301RoyBorghoutsFotografie-1After attending university in America, Caesar started different volunteering works with wildlife programs across the country. It was much needed force for him to pursue career in wildlife. At first he used to do those volunteering works just for his own satisfaction. Eventually, he understood that wildlife is his thing and this is the thing he loves to do. He wanted to keep working in wildlife and for this he got back in Bangladesh. After coming to Bangladesh, he started the Bangladesh Python project which is the first ever radio telemetry study of Burmese Pythons in south Asia. Caesar was looking out wildlife in the remotest parts of the country such as Chittagong hill tracts, which is a part of Indo-Burma biodiversity hotspot. He initially started looking for pythons and other reptiles and by doing so, the love for the nature and local people returned to him from his childhood. As a result, his career in conservation began to evolve. His passion for working in wildlife and exploring it became a fully-fledged conservation program. Caesar has only one hope and desire is to save the last remains of the wildness of Bangladesh. Due to political unrest, the work of biodiversity in Bangladesh was lacking behind. It had become very tough for the researchers to work in the field of conservation of biodiversity. But it wouldn’t stop Caesar from doing what he loves to do. Caesar turned the hunters into co-scientists for his work. Doing so, he has conducted the most comprehensive wildlife survey ever done. He and his team documented 26 globally-threatened species which were thought to be extinct in Bangladesh. Among the 26 globally-threatened species, critically endangered our con Flores turtle, keeled box turtle, Asian giant tortoise, Asiatic wild dog, sun bear, Chinese pangolin, clouded leopard and the marbled cat are mentionable. His work was highlighted by the government and many International organizations. Caesar stated that, hunting and poaching are threat to these species existence. That’s why an agreement was made with local communities to offset the cost of conservation he would set primary schools of biodiversity crafts if village is agreed to end hunting of these species. Schools are now in four most remote villages and hunting of turtles and tortoises has reduced by 70% in the study area. Caesar and his team were able to rescue 70 highly imperiled turtles and released them back in the wild. The team is now working with government closely for the critically endangered tortoises to increase their numbers and eventually release their offspring in the wild. Caesar also formed livelihood programs such as crafts for conservation to empower women. By doing all these, Caesar and his team are taking a remarkable step through partnership with different government agencies and local communities to ensure the protection of the forests and everything that lives in them. His initiative is proven successful but it is not sufficient for the survival of this imperiled forest. For the betterment of our country’s wildlife, we need younger conservationist like Caesar. Caesar is true inspiration for all young conservationists out there in our country. If anyone is willing to focus conservation as a career, he or she can directly follow the footsteps of Caesar. In Caesar’s words he says, “First you have to explore yourselves. By exploring, you will face many ups and downs. Through these ups and downs you will find your passion or the things you like to do or you are good at. Then you have to gain specific skills if you are committed to pursue career on those things. Most importantly, you have to focus on your strengths not weaknesses. Make your strengths higher, and then weakness won’t matter. “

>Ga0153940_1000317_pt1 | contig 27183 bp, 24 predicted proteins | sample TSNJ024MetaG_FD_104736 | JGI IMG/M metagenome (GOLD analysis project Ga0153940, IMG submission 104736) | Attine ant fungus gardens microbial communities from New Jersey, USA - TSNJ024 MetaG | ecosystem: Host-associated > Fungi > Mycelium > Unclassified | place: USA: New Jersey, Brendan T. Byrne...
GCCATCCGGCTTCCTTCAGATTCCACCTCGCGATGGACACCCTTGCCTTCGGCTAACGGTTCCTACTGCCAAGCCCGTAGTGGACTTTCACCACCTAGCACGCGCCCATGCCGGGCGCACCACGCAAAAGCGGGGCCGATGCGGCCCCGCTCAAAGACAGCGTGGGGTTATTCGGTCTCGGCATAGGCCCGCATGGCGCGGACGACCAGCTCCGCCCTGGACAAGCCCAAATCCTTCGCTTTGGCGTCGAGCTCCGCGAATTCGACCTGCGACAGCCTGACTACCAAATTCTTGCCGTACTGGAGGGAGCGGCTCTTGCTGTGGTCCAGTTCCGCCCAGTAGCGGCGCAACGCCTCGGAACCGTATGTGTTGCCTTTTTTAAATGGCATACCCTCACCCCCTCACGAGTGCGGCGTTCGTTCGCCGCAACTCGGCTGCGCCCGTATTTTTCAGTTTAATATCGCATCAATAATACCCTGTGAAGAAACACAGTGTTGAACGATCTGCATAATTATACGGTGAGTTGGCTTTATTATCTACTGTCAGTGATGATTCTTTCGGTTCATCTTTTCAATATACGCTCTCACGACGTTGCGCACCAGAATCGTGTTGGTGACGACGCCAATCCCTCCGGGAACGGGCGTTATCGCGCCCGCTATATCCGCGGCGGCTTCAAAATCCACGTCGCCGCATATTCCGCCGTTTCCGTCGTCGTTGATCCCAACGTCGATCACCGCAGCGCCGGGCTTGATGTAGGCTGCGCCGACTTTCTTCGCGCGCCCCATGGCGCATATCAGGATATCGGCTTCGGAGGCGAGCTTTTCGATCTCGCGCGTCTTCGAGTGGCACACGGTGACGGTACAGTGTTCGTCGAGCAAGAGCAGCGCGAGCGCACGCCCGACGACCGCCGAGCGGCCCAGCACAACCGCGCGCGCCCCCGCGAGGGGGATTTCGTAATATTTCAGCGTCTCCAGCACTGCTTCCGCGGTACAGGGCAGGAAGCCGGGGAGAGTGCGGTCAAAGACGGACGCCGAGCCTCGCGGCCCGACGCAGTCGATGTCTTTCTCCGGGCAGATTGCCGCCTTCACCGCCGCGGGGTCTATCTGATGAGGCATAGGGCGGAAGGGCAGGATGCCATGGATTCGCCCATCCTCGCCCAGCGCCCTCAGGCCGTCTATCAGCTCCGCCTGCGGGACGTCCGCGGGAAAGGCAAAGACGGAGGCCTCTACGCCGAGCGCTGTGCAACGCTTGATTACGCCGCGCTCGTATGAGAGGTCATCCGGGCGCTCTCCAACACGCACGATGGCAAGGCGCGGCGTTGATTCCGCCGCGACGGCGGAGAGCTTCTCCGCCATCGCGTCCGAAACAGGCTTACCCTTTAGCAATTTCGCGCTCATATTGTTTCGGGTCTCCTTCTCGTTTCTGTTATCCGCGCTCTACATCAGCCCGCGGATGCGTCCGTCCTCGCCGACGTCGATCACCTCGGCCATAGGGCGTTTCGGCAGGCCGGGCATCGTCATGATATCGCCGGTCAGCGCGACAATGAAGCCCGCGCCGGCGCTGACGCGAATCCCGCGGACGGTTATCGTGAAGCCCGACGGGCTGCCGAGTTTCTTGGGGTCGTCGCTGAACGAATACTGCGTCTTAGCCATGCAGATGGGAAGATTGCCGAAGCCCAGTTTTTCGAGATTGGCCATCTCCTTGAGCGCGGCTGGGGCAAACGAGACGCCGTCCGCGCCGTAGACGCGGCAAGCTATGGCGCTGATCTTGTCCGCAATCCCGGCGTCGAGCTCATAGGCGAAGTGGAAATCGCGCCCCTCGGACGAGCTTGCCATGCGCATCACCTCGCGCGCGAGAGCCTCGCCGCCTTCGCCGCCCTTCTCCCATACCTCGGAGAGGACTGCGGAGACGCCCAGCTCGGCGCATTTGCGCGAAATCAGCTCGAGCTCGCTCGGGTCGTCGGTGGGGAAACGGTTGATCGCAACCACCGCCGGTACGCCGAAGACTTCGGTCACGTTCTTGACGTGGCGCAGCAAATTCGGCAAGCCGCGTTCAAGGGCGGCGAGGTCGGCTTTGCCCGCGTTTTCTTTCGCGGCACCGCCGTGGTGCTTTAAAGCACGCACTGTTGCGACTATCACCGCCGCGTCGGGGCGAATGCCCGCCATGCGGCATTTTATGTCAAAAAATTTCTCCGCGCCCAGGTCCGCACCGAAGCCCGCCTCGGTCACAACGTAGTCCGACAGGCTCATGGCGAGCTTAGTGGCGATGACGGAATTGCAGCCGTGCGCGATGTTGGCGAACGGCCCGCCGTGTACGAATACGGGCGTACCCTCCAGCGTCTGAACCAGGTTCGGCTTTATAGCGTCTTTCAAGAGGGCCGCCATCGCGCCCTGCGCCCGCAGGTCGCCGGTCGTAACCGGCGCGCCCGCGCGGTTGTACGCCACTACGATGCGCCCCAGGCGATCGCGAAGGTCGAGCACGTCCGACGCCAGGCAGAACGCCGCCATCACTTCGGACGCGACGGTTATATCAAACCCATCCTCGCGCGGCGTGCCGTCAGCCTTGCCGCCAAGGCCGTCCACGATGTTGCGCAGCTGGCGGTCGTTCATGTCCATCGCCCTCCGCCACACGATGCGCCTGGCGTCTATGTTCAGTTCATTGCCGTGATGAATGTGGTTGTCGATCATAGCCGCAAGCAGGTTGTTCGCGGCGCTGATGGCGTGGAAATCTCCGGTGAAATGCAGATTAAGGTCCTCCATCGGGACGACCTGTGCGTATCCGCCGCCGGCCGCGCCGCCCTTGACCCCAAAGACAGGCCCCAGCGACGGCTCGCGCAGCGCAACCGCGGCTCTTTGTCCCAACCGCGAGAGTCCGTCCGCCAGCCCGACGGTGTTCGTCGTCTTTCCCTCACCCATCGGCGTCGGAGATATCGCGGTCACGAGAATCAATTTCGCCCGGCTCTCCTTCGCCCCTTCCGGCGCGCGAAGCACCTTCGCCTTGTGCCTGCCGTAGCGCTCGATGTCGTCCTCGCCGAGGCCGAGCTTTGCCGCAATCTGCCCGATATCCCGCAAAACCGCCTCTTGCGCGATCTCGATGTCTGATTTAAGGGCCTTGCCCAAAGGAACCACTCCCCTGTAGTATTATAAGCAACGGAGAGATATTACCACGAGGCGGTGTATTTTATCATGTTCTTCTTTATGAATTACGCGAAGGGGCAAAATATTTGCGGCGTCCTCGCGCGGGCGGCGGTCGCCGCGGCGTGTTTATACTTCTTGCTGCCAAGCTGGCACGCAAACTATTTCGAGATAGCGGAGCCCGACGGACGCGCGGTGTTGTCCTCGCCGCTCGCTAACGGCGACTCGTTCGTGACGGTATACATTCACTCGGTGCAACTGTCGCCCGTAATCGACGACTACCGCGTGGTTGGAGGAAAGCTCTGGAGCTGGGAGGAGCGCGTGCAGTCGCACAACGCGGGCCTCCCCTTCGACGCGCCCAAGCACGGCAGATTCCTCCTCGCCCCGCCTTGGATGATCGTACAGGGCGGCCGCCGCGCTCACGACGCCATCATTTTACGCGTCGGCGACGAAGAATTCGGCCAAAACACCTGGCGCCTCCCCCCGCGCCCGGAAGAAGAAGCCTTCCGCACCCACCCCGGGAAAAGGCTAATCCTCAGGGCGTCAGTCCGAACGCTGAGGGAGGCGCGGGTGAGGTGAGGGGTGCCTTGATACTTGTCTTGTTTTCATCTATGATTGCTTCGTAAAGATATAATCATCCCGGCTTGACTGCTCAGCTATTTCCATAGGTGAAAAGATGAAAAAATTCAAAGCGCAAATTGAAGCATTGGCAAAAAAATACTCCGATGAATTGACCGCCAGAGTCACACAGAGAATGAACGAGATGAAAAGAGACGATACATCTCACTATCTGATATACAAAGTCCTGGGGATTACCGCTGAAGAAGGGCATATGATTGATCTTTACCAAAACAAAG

The commitment of Caesar tells us that we should never stop following our dreams. If you 100% willing to build a career on the things you love to do, then it’s a matter of time you achieve your goals and success to come by.




Riasat Raihan is a student of University of Liberal Arts Bangladesh